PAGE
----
An odd combination of Mike Hammer and James Bond, with, strangely, more sexism than both combined (and that's saying something), Donald Hamilton's Matt Helm series was a very long and profitable one, stretching from the 50s through the 80s, maybe seeping into the 90s, but I don't think so. It's hard for me to tell why I read them all--and there are many more of them than there are from Spillane--and it's even harder to tell why I liked them. They started as Bond and Hammer rip-offs, and pulpy, and grew into a slightly more sophisticated series by the 80s--and longer books, too--and they never seemed to grow tired, even when they didn't have anything new to say. I guess the best thing to say is that he found new ways to do the same things, but doesn't every writer of many books, from Hamilton to King?
So what was good? The action was good, not great; the mystery, as it was, was interesting for a teen, but may not hold up now; the settings were very well described. I remember what I liked best were the very occasional off-hand insights into truth and human nature that were actually very well-done. Women were handled as tolerable misfits, and the 1st person tone towards them was clearly condescending. Helm seemed to think they generally got in the way, and were middling, but were worth to have around as pets, sort of. And love interests, of course, who just as surely were killed, usually accidentally, at the end. They also existed to show how cold and ruthless Helm was, though he had to say so so many times that you were made to wonder. Often it came down to getting the villain, or saving the girl (not woman), and most of the time he chose to get the villain. Orders are orders, after all, and he was always fighting for what today would be called national security.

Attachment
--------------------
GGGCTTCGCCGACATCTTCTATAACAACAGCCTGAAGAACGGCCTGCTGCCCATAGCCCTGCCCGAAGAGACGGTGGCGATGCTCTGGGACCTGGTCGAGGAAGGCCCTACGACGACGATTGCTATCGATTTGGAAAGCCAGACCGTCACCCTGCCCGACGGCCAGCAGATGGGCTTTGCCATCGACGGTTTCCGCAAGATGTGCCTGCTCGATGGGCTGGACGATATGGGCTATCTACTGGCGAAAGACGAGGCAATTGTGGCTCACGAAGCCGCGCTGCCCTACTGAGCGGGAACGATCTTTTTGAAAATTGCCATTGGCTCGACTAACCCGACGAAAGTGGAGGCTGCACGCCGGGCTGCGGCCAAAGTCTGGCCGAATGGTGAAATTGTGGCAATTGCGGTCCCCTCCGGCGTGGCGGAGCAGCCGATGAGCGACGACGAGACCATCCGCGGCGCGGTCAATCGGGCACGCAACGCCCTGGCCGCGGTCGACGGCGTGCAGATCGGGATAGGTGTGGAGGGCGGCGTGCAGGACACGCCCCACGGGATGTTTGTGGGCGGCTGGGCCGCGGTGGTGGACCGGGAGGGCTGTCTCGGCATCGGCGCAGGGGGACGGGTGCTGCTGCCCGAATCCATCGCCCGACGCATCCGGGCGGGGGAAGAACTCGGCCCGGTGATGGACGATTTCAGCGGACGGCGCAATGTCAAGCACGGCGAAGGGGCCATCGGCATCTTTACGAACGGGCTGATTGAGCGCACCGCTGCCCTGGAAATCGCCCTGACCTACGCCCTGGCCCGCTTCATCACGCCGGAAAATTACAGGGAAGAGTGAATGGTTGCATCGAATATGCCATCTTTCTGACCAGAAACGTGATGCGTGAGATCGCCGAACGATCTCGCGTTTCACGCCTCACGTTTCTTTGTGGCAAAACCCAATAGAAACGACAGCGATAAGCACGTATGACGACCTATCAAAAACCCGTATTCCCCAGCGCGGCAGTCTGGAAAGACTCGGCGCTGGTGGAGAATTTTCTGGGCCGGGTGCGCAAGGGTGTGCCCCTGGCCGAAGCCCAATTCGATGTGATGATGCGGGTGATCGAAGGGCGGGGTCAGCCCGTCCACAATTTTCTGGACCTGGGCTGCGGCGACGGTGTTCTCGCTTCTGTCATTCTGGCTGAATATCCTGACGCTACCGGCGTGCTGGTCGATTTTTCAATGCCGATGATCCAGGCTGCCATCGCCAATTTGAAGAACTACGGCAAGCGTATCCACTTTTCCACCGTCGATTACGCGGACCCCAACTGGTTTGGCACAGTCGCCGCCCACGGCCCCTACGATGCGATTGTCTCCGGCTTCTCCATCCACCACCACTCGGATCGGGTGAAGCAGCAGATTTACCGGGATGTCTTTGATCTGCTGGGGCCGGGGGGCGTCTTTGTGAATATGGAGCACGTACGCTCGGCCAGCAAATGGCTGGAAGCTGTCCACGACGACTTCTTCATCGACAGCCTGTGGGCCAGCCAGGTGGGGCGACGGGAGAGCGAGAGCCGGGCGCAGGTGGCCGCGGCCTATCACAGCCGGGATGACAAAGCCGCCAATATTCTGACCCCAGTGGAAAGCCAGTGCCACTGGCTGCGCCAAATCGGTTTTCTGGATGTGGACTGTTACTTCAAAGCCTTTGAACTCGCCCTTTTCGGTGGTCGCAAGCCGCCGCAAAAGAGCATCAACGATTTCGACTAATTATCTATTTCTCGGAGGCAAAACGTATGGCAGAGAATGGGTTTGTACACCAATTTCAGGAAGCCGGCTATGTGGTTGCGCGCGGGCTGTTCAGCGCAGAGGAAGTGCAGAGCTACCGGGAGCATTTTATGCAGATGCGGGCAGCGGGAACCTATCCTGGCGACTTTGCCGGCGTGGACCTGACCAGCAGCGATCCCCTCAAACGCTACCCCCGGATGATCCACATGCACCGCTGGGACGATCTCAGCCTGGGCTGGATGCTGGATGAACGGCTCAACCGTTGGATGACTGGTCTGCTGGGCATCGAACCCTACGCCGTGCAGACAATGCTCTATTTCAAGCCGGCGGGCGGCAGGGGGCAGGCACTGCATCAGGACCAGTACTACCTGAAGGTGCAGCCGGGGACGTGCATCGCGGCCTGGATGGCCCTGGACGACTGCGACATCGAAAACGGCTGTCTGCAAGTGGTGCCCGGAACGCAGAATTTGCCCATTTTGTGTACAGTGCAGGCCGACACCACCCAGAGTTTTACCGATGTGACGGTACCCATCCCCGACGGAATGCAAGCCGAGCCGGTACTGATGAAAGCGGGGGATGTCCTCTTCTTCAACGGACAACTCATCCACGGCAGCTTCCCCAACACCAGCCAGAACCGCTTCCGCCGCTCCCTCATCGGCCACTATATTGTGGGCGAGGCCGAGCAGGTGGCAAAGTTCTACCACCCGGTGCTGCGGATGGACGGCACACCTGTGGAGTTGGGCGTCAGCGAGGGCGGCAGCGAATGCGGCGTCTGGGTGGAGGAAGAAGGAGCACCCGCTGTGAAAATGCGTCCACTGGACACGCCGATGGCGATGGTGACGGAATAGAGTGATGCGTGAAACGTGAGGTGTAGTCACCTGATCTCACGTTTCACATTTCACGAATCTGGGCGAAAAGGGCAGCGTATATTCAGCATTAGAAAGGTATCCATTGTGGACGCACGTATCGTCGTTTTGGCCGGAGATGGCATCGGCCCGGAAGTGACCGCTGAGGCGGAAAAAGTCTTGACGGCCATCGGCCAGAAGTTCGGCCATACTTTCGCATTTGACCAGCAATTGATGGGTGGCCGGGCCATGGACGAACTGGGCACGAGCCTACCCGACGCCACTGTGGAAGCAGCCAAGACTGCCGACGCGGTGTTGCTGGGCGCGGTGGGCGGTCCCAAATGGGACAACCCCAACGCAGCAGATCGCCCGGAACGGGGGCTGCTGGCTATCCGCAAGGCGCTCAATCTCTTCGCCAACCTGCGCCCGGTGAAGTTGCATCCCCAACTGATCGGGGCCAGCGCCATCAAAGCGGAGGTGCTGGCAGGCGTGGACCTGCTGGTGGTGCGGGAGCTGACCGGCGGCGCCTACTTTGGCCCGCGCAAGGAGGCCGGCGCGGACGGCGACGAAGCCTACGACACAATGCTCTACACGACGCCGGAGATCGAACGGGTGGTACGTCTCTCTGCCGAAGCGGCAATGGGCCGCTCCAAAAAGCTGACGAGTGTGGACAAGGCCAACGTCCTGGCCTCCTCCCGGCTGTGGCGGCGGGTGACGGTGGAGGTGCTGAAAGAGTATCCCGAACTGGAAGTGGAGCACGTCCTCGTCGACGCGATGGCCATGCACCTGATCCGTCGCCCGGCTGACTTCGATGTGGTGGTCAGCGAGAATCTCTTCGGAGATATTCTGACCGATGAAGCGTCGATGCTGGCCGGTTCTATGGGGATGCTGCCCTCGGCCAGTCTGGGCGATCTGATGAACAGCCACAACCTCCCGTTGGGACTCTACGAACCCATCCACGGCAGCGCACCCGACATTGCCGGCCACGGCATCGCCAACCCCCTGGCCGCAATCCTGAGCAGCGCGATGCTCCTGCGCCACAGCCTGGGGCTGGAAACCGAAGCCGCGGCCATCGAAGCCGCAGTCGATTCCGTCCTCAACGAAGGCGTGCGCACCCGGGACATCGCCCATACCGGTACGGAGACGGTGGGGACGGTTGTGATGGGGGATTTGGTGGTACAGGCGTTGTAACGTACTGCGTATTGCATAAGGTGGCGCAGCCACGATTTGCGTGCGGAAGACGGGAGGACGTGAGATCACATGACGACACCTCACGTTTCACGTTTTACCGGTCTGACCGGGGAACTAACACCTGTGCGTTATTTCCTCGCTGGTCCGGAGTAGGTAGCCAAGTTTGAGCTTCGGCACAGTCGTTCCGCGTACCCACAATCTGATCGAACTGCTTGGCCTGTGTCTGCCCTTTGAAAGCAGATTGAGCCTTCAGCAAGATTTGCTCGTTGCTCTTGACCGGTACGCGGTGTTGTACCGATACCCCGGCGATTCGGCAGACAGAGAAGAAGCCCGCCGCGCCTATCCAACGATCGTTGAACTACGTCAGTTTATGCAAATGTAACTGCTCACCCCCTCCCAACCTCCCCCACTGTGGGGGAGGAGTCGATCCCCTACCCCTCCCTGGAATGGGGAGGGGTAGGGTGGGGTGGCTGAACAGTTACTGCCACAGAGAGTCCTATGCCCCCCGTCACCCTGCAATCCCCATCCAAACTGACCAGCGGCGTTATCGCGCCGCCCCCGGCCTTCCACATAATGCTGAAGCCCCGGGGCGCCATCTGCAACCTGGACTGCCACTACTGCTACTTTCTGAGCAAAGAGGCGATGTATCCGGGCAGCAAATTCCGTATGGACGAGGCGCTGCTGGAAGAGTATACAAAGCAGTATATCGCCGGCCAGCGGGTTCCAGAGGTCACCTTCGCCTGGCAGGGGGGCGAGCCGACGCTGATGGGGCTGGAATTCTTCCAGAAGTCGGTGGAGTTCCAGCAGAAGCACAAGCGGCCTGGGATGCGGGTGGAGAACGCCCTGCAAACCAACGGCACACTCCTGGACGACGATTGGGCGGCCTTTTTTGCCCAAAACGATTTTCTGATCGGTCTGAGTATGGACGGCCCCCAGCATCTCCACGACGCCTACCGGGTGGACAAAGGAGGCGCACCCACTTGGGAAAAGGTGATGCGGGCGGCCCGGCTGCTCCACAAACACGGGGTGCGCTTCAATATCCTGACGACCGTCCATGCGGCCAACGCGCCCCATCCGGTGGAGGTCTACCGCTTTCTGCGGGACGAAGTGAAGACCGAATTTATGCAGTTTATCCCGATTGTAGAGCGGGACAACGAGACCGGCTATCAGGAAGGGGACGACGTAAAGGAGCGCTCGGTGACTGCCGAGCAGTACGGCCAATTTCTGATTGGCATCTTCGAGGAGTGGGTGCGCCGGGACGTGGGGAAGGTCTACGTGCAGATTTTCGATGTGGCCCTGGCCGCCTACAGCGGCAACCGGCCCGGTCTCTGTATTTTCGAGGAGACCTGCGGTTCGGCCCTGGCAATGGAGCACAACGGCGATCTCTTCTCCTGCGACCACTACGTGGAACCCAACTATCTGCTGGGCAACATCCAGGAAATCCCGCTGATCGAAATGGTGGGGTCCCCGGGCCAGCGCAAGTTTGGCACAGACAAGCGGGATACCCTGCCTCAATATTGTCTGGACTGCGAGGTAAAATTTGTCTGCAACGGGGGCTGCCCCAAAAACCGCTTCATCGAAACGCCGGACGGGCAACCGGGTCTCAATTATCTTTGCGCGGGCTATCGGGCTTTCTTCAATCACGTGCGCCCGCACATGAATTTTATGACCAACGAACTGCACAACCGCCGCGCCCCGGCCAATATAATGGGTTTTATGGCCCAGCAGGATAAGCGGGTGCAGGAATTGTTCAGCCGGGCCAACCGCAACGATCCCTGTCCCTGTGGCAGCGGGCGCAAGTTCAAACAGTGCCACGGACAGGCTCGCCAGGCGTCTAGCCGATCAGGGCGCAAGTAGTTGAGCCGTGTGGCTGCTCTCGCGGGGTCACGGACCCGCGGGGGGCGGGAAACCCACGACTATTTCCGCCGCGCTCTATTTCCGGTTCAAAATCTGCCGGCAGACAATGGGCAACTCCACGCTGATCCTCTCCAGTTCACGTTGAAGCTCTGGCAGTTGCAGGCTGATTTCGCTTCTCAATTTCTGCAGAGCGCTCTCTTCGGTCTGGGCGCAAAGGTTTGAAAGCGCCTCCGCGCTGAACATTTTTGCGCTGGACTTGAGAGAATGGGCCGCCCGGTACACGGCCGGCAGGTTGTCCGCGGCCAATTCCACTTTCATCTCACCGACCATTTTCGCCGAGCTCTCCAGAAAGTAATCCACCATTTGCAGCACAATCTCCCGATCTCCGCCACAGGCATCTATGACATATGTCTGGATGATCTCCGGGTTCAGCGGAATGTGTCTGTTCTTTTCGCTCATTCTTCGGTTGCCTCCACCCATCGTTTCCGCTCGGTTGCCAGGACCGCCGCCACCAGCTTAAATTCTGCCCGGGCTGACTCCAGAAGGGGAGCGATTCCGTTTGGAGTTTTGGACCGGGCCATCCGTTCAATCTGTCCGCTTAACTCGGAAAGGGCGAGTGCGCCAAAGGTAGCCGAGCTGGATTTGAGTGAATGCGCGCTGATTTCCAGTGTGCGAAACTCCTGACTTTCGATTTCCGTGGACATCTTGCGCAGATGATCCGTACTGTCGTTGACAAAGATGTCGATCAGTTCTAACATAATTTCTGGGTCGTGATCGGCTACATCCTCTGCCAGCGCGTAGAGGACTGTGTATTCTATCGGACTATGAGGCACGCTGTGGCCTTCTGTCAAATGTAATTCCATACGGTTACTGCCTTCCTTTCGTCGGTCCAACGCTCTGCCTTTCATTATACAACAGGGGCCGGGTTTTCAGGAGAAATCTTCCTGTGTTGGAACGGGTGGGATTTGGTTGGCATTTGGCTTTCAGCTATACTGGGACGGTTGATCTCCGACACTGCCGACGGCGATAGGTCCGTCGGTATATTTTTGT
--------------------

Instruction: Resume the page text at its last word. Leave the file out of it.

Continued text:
A professor at URI had massive distaste for Helm--which is certainly understandable--though she'd based her opinion solely on the movies and hadn't read any of the books. I'd read all of the books and seen none of the movies, but from what I gather, those were Dean Martin's uncontrollably drunk days, and he would basically leer and wink at the camera, and grab a starlet, and say something excessively sexist, and then collect his paycheck. After 2 or 3 films, the series was done, and it all seemed like a waste of time and money, except for Martin, who must've been paid well, and then drank it all away. I'd tried to explain that the books weren't as bad as the movies she described, but as I write about them now, no intelligent guy over 21 (or even 17 or 18, which I was at the time) would be able to stand the sexist condescension.
This latter bothers me a little more than Spillane's blatant sexploitation and violence, and I can't really understand why. Maybe because his books were all clearly just that, without pretense, and the Helm books were surprisingly unsexy, just winking and butt-grabbing, and verbal and tonal condescension. Which is all more annoying than anything else. The scenery and world-traveling and violence were well-done, and you sort of skimmed through the moralizing and speeches and winks to get to more of the scenery and violence.
The first one, titled Murderer's Row, I think, was actually rather good, and a bit acclaimed (for the genre) and basically told the story of how Helm, retired and living happily with his wife and family, loses said wife and family to the bad guys, and re-enters the covert-ops arena, thus beginning the series, which degenerated very slowly after that, with a pick-me-up in the 80s before oblivion.